2

enter image description here

This font looks like a "thin" Open Sans, how they do it? Or maybe it's a different font?

  • 1
    Your question needs a little more detail. Are you asking how to create different versions of fonts? Or how to select a thinner version of the font? If it's the latter, your question will most likely be off topic. – ckpepper02 Oct 30 '13 at 14:04
10

There are actually a handful of different weights for Open Sans. This is most likely the Open Sans Light 300.

enter image description here

6

Since it's already pointed out there is a thin weight for Open Sans called Open Sans Light 300 there is actually a way you can create thin text within Illustrator.

Convert the text to an outline by:

  • Switch to the Selection tool and choose Type → Create Outlines.
  • You can also use the keyboard command Ctrl+Shift+O (Windows) or Cmd+Shift+O (Mac).
  • Select the text and Right click → Create Outlines.
  • After the text has been converted to outlines add a stroke in the stroke panel or Window → Stroke:

enter image description here

  • Select Align Stroke To Inside:

enter image description here

  • Select the outside paths of the text and delete.
  • I would suggest after removing the original type path for you to kern the type.

A good video to watch about kerning is "Typography Tip To Help With Kerning" but you could adjust the kerning before converting the text to outlines.

EDIT: AS indicated by DA01's comment I would also like to address this method is not ideal for body text and it should be reviewed with a fine tooth if you plan on using this for Serif Fonts. Especially look at the Ear, Terminal, Tail, and Bracket.

3

It's a different weight. Fonts usually come with a variety of typefaces that vary in weight (thin, regular, black, etc.) and also include oblique/italic variants often times as well.

These different weights or styles aren't "applied" to a font as much as they are separate typefaces themselves. Meaning if you would like a typeface to carry a different weight you should have that typeface available to you at that weight.

While there are certainly means to "fake" the weight of a font (make it bolder, italicize it) it is usually not recommended as having the actual typeface at the weight is preferable because it was designed to be viewed at the weight that it is.

As jos.lemmons pointed out, the Open Sans font contains a variety of weights.

0

Graphic trick:

Many vector graphic apps let you control the stroke (line weight) that is used to draw a font. You can often change this size of the stroke to make a font heavier or lighter. Affinity Designer does this and I think so does AI.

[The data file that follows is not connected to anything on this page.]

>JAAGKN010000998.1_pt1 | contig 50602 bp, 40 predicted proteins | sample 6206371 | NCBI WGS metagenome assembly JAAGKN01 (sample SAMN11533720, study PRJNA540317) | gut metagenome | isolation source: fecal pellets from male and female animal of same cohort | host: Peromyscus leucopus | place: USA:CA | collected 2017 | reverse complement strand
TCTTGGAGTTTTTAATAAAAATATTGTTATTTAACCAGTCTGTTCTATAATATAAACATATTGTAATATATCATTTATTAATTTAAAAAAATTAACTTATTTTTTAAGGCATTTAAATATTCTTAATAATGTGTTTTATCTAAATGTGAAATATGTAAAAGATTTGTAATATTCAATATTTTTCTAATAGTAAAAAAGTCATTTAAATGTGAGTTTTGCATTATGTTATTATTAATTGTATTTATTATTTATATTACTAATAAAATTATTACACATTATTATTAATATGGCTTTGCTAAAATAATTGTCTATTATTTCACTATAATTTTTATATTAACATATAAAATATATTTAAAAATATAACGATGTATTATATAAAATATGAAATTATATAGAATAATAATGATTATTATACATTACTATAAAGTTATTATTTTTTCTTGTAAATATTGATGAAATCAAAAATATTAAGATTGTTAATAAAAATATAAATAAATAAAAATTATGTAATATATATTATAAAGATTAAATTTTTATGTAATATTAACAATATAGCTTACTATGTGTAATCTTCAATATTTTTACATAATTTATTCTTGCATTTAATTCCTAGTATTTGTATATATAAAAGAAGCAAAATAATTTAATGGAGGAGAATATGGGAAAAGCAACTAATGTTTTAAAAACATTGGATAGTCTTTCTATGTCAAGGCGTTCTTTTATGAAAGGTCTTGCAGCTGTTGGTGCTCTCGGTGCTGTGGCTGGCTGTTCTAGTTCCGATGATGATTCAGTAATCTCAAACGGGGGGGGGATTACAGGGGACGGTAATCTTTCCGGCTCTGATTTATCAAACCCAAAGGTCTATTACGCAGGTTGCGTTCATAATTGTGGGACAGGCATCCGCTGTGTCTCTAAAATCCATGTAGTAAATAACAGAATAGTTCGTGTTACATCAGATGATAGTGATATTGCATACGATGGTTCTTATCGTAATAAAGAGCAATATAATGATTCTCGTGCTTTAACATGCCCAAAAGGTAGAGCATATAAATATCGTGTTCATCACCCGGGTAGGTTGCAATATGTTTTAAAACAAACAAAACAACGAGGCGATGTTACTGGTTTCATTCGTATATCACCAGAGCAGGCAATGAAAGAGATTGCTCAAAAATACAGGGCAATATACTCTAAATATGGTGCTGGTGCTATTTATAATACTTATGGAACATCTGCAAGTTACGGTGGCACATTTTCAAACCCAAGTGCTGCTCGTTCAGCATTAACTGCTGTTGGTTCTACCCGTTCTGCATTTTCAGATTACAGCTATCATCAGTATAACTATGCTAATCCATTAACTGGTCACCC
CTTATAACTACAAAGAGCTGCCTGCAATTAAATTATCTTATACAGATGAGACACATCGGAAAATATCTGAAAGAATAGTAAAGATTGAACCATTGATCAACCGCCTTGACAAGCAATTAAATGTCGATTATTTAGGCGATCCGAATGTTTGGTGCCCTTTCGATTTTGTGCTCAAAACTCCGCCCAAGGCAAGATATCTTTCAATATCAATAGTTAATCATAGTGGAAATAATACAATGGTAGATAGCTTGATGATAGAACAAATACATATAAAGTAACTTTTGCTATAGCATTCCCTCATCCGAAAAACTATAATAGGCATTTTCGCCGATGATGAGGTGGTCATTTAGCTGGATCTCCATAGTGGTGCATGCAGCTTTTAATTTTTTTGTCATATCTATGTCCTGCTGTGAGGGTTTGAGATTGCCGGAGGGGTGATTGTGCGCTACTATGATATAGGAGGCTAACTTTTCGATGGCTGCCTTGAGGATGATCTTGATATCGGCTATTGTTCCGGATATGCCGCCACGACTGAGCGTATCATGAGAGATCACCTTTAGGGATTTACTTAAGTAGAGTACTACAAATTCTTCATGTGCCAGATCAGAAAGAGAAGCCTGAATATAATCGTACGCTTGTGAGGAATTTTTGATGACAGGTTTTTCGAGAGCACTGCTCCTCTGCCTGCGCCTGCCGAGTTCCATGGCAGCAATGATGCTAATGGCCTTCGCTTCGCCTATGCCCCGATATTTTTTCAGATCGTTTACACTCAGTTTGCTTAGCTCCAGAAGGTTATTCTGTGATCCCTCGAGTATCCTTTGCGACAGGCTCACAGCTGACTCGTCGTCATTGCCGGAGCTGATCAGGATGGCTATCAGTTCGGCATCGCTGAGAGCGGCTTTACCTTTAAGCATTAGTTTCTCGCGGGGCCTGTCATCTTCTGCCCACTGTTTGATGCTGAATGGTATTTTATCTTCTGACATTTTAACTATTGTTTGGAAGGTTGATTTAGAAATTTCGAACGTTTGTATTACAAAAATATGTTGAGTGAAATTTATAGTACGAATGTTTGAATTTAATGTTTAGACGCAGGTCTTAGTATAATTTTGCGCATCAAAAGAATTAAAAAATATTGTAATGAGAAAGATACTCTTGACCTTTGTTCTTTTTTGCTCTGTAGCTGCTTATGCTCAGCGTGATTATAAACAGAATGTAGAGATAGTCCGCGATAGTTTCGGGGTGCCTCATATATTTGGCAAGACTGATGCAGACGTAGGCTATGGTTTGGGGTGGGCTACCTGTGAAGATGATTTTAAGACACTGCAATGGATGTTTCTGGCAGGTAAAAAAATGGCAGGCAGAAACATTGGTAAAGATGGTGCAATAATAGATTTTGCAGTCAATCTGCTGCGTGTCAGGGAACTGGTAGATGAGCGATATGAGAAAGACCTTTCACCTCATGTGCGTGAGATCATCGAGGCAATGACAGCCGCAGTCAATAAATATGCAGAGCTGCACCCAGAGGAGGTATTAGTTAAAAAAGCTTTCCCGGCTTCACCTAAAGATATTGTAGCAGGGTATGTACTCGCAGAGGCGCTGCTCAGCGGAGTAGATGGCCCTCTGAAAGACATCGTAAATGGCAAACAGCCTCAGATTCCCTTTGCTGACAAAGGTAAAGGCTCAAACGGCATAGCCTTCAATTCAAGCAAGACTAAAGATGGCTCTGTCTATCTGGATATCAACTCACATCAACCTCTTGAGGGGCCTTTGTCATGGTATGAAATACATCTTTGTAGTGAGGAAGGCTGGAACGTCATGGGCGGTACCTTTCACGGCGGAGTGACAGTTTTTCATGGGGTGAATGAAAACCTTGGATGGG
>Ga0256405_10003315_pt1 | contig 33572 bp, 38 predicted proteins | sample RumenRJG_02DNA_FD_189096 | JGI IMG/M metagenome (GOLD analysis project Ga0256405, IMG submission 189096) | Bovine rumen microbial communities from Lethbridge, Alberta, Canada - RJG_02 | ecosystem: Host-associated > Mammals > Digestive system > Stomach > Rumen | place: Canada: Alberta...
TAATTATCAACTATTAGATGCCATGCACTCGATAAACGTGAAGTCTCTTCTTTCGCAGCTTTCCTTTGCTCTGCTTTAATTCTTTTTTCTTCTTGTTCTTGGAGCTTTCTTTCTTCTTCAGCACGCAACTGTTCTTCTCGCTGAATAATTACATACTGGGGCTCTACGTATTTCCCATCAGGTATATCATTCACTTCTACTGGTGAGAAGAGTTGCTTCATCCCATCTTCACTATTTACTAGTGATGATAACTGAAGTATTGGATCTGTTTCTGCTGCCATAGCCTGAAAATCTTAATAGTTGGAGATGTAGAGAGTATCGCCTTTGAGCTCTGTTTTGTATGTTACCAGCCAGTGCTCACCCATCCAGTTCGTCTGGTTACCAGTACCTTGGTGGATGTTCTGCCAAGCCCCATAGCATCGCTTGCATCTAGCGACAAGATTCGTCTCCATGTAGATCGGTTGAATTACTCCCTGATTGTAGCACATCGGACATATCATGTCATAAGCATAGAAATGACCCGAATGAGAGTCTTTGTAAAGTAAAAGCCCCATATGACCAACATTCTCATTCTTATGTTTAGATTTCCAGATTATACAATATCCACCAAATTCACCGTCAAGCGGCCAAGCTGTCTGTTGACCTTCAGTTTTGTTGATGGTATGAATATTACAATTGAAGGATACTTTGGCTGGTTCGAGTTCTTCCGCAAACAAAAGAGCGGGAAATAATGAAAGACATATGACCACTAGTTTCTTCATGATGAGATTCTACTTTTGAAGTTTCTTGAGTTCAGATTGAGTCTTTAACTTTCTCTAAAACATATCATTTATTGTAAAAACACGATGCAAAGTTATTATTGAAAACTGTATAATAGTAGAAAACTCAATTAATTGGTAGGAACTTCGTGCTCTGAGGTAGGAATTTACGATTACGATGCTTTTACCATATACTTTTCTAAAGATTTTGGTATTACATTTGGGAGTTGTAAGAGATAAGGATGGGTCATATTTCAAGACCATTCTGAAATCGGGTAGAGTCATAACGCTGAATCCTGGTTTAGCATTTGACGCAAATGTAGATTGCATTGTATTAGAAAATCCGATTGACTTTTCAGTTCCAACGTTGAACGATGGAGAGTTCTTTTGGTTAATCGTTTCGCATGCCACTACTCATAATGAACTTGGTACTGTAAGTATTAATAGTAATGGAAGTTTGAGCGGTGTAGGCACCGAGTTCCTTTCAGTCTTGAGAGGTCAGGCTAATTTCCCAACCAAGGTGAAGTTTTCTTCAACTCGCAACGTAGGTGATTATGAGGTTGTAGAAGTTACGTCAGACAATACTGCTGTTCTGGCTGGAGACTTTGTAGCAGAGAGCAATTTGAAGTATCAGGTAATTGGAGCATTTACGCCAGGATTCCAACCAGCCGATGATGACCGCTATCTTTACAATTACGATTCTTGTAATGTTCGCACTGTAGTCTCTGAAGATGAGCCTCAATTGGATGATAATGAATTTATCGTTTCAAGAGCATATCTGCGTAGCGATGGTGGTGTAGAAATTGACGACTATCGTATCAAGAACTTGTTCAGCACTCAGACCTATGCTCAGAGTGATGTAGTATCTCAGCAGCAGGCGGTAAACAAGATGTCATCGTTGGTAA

For some apps, you need to convert your type to outlines first.

  • Is there reference doc for how to do this in Affinity? I don't know of any way to modify a font's thickness in Illustrator without outlining first, it surprises me that Affinity can do that – JohnB Jul 28 '16 at 22:42
0

Adding a missing step in Darthvader's comment:

  • applying strokes (inside)
  • expanding appearance of the shape
  • deleting the outside path of the text

The outside path cannot be deleted if we dont expand appearance.

-1

There is no solitary reaction for "any type of" typeface editing as well as enhancing the device, as positioned in the inquiry. All at once, any type of such procedure in virtually any type of tool will certainly make the most of more manual taking care of later.

In FontLab Workshop 5: Probably To Gadgets > Activities > Effects > Bold as well as additionally enter an adverse number. A lot more unfavorable the number, the more weight will absolutely be done away with.

In FontLab VI: Probably To Tools > Activities > Shape > Modification Weight as well as move the slider to a negative number ... Numerous various other gadgets will absolutely have other commands, or sometimes might be losing out on the ability absolutely.

  • Unfortunately your answer seems to have some major translation problems which make it almost incomprehensible. – Billy Kerr Jun 10 at 12:26

Your Answer

By clicking “Post Your Answer”, you agree to our terms of service, privacy policy and cookie policy

Not the answer you're looking for? Browse other questions tagged or ask your own question.